Of course, the reality is that Batman heats up lobster thermidor in the microwave and watches rom-coms by himself in his home theater. Try as he might to convince himself that he’s happy, all the money and cool gadgets in the world are no substitute for companionship. Though Arnett’s Batman is hilariously self-obsessed and dismissive toward Michael Cera’s Robin, whom he unwittingly adopted at a charity gala, The Lego Batman Movie painted a sympathetic portrait of an insecure superhero whose greatest fear is being part of a new family he could lose like his parents. Just because this version of Batman starred in an animated comedy made of Lego bricks doesn’t mean the film couldn’t effectively channel the most tragically human elements of the character—in fact, The Lego Batman Movie is all the more charming for it.
But while Arnett’s goofy Batman delivered plenty of punch lines and pathos, our hero can also thrive in a comedic setting where he’s playing the straight man—even if he’s not the main character. As the title implies, the HBO Max animated series Harley Quinn largely focuses on a rogues gallery of Batman villains, but the Caped Crusader (voiced by Diedrich Bader) does pop in frequently. This Batman reacts to Harley Quinn’s antics like an unamused older brother and repeatedly dismisses Jim Gordon’s insistence that they’re best friends. (A recurring gag on the show is Gordon lighting up the bat signal so that he can complain to Batman about his failing marriage.) Harley Quinn’s Batman trying to be curt and emotionless makes it even funnier when cracks begin to form in his tough-guy facade, such as his Bat Cave computer screen saver being photos taken from Gordon’s birthday party.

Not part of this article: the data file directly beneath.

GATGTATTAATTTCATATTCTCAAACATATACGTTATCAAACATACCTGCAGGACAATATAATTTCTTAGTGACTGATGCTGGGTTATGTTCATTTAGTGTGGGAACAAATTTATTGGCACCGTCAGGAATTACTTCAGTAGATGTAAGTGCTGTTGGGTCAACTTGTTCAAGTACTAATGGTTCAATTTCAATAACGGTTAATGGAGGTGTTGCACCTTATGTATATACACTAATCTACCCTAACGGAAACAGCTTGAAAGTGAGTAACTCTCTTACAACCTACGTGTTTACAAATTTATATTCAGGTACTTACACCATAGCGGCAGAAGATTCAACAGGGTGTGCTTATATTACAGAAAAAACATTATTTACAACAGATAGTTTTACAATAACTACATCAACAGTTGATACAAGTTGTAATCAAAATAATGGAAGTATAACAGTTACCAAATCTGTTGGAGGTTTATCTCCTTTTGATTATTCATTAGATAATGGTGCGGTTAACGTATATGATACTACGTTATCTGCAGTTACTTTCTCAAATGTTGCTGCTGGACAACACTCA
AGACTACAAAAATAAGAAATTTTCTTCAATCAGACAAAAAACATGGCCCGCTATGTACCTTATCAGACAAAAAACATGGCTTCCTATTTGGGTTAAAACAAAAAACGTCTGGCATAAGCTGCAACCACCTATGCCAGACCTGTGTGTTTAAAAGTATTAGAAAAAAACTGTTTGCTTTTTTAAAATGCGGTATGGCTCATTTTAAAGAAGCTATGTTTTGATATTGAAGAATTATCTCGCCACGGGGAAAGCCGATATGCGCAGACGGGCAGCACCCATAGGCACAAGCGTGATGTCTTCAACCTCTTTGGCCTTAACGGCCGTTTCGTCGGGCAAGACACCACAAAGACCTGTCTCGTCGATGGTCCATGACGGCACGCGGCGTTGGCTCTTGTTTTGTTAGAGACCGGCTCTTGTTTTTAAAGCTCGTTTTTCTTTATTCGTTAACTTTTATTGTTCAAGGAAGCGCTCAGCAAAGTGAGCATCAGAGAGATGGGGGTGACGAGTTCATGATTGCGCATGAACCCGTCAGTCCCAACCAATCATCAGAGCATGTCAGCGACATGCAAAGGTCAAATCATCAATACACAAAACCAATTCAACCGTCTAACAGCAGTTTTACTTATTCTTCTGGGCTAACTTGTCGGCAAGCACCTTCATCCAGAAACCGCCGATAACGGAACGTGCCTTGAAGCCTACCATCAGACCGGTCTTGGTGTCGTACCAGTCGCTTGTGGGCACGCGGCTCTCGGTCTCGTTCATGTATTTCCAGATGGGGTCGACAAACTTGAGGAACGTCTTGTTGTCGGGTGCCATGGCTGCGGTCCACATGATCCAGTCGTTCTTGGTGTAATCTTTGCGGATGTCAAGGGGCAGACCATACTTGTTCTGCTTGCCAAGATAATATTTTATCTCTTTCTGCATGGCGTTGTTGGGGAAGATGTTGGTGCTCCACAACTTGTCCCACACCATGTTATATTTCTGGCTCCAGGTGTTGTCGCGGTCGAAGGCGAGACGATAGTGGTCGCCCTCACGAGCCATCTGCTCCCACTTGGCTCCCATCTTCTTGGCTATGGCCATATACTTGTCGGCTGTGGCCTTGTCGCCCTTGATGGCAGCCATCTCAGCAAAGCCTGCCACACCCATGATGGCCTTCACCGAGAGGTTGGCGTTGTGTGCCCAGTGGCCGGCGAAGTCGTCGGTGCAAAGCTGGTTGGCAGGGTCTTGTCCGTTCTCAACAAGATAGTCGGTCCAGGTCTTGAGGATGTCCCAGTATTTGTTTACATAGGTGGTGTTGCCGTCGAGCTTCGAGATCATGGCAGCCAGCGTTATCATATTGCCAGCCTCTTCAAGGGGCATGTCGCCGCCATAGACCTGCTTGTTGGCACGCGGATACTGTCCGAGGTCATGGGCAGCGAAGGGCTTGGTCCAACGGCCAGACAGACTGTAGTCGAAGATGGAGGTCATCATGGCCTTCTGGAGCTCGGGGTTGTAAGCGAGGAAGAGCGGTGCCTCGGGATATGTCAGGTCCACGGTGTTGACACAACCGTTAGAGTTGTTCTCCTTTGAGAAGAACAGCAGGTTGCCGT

Harley Quinn has a real affection for the characters of the DC Comics universe, even as it skewers established tropes like the bromantic relationship between Batman and Gordon. (Or, as reported by Variety, Batman performing oral sex on Catwoman in the upcoming third season before DC shut the idea down.) It’s this type of approach—a playful send-up that relies on the audience’s familiarity with the characters for laughs—that feels like uncharted territory for Batman on the big screen.
Given the massive opening weekend for The Batman just six years after Affleck’s debut in Batman v Superman: Dawn of Justice, it’s clear that moviegoers still have an insatiable appetite for all things Batman. That Warner Bros. already has plans for multiple spinoff series on HBO Max should make the announcement of a sequel to The Batman a mere formality; this new Batman universe has plenty of legs. But the fact that The Batman was willing to—spoiler alert—introduce the Joker (Barry Keoghan) in a cameo within three years of Joaquin Phoenix’s stand-alone Joker film, and just one year removed from Jared Leto’s Joker appearing in the Snyder Cut, should also assuage any concerns that audiences wouldn’t be able to accept a more comedic spin on Batman appearing alongside Pattinson’s Caped Crusader in a separate universe.
The world of animation, YouTube sketches, and viral Twitter accounts dedicated to roasting the character attest to the unrealized potential in letting Batman be funny while also marking a major departure from the more slapstick elements of the Adam West era. If Warner Bros. wants to further capitalize on the current Batmania, embracing comedy is the best path forward. Even if Batman himself can’t always see the humor behind a billionaire orphan with an elderly butler for a best friend whose idea of socializing is putting on a cape and cowl in the middle of the night to track down villains who also believe that Halloween is the coolest holiday of the year, the rest of us certainly can.